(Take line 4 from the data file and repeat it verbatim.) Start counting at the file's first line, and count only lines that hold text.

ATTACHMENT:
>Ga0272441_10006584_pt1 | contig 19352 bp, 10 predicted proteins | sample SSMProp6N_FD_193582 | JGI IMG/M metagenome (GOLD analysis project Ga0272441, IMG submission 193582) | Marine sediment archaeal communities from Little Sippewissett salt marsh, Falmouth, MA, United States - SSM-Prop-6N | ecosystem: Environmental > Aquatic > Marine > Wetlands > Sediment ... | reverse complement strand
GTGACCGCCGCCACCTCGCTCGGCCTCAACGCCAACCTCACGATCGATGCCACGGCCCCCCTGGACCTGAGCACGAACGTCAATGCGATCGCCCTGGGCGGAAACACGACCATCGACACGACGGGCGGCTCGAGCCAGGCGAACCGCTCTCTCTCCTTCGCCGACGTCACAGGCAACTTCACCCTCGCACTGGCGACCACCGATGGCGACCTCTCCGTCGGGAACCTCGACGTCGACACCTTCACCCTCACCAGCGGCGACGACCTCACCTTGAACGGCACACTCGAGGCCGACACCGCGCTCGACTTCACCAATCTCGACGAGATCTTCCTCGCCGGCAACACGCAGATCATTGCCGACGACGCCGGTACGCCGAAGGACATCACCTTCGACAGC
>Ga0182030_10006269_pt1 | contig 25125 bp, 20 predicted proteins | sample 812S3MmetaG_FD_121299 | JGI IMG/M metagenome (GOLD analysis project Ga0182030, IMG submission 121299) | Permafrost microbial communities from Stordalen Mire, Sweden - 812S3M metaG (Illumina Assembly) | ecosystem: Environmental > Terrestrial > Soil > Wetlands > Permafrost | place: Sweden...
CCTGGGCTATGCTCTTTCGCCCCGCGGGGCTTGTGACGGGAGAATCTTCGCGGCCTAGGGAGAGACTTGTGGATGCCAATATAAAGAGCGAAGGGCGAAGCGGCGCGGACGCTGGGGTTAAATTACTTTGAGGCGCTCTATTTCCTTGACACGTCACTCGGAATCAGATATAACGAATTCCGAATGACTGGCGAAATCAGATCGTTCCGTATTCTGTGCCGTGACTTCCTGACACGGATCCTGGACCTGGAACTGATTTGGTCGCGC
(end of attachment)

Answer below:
CCTGGGCTATGCTCTTTCGCCCCGCGGGGCTTGTGACGGGAGAATCTTCGCGGCCTAGGGAGAGACTTGTGGATGCCAATATAAAGAGCGAAGGGCGAAGCGGCGCGGACGCTGGGGTTAAATTACTTTGAGGCGCTCTATTTCCTTGACACGTCACTCGGAATCAGATATAACGAATTCCGAATGACTGGCGAAATCAGATCGTTCCGTATTCTGTGCCGTGACTTCCTGACACGGATCCTGGACCTGGAACTGATTTGGTCGCGC